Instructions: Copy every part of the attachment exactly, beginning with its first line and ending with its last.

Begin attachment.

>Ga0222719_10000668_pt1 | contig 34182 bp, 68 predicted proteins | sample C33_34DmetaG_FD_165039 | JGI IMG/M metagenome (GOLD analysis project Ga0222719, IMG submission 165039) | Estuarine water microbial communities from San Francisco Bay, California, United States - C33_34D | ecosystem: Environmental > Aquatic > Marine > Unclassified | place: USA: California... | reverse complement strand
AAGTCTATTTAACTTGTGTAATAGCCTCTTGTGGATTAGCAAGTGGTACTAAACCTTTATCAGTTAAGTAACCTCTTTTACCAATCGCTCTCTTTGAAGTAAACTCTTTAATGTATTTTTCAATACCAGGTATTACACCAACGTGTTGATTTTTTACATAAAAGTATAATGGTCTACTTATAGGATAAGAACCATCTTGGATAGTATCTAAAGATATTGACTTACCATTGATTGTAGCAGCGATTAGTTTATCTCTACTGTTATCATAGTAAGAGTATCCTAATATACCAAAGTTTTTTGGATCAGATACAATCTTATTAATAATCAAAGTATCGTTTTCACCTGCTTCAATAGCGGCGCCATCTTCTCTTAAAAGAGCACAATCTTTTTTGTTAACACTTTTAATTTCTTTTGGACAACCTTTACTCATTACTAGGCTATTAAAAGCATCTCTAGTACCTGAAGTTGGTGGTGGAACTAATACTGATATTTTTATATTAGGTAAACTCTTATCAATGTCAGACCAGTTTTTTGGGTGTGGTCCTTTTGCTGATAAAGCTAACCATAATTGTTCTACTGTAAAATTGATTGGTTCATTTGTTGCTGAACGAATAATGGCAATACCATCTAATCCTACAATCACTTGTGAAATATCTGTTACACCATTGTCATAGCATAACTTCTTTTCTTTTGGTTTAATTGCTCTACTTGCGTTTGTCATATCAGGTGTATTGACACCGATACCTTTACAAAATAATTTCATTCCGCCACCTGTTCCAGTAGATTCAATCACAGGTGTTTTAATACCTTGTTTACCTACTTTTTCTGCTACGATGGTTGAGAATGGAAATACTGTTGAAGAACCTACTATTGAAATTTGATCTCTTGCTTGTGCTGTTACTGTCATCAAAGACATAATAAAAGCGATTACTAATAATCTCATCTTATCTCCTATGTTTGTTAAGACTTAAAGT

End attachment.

>Ga0222719_10000668_pt1 | contig 34182 bp, 68 predicted proteins | sample C33_34DmetaG_FD_165039 | JGI IMG/M metagenome (GOLD analysis project Ga0222719, IMG submission 165039) | Estuarine water microbial communities from San Francisco Bay, California, United States - C33_34D | ecosystem: Environmental > Aquatic > Marine > Unclassified | place: USA: California... | reverse complement strand
AAGTCTATTTAACTTGTGTAATAGCCTCTTGTGGATTAGCAAGTGGTACTAAACCTTTATCAGTTAAGTAACCTCTTTTACCAATCGCTCTCTTTGAAGTAAACTCTTTAATGTATTTTTCAATACCAGGTATTACACCAACGTGTTGATTTTTTACATAAAAGTATAATGGTCTACTTATAGGATAAGAACCATCTTGGATAGTATCTAAAGATATTGACTTACCATTGATTGTAGCAGCGATTAGTTTATCTCTACTGTTATCATAGTAAGAGTATCCTAATATACCAAAGTTTTTTGGATCAGATACAATCTTATTAATAATCAAAGTATCGTTTTCACCTGCTTCAATAGCGGCGCCATCTTCTCTTAAAAGAGCACAATCTTTTTTGTTAACACTTTTAATTTCTTTTGGACAACCTTTACTCATTACTAGGCTATTAAAAGCATCTCTAGTACCTGAAGTTGGTGGTGGAACTAATACTGATATTTTTATATTAGGTAAACTCTTATCAATGTCAGACCAGTTTTTTGGGTGTGGTCCTTTTGCTGATAAAGCTAACCATAATTGTTCTACTGTAAAATTGATTGGTTCATTTGTTGCTGAACGAATAATGGCAATACCATCTAATCCTACAATCACTTGTGAAATATCTGTTACACCATTGTCATAGCATAACTTCTTTTCTTTTGGTTTAATTGCTCTACTTGCGTTTGTCATATCAGGTGTATTGACACCGATACCTTTACAAAATAATTTCATTCCGCCACCTGTTCCAGTAGATTCAATCACAGGTGTTTTAATACCTTGTTTACCTACTTTTTCTGCTACGATGGTTGAGAATGGAAATACTGTTGAAGAACCTACTATTGAAATTTGATCTCTTGCTTGTGCTGTTACTGTCATCAAAGACATAATAAAAGCGATTACTAATAATCTCATCTTATCTCCTATGTTTGTTAAGACTTAAAGT